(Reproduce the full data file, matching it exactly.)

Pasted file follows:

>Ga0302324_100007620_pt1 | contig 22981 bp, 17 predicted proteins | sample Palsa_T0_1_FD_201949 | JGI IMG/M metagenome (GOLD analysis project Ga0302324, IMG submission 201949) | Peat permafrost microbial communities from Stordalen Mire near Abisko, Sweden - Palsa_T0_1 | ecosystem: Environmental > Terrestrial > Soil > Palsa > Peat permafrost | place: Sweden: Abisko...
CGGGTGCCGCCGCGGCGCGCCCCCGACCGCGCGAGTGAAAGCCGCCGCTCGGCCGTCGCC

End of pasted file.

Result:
>Ga0302324_100007620_pt1 | contig 22981 bp, 17 predicted proteins | sample Palsa_T0_1_FD_201949 | JGI IMG/M metagenome (GOLD analysis project Ga0302324, IMG submission 201949) | Peat permafrost microbial communities from Stordalen Mire near Abisko, Sweden - Palsa_T0_1 | ecosystem: Environmental > Terrestrial > Soil > Palsa > Peat permafrost | place: Sweden: Abisko...
CGGGTGCCGCCGCGGCGCGCCCCCGACCGCGCGAGTGAAAGCCGCCGCTCGGCCGTCGCC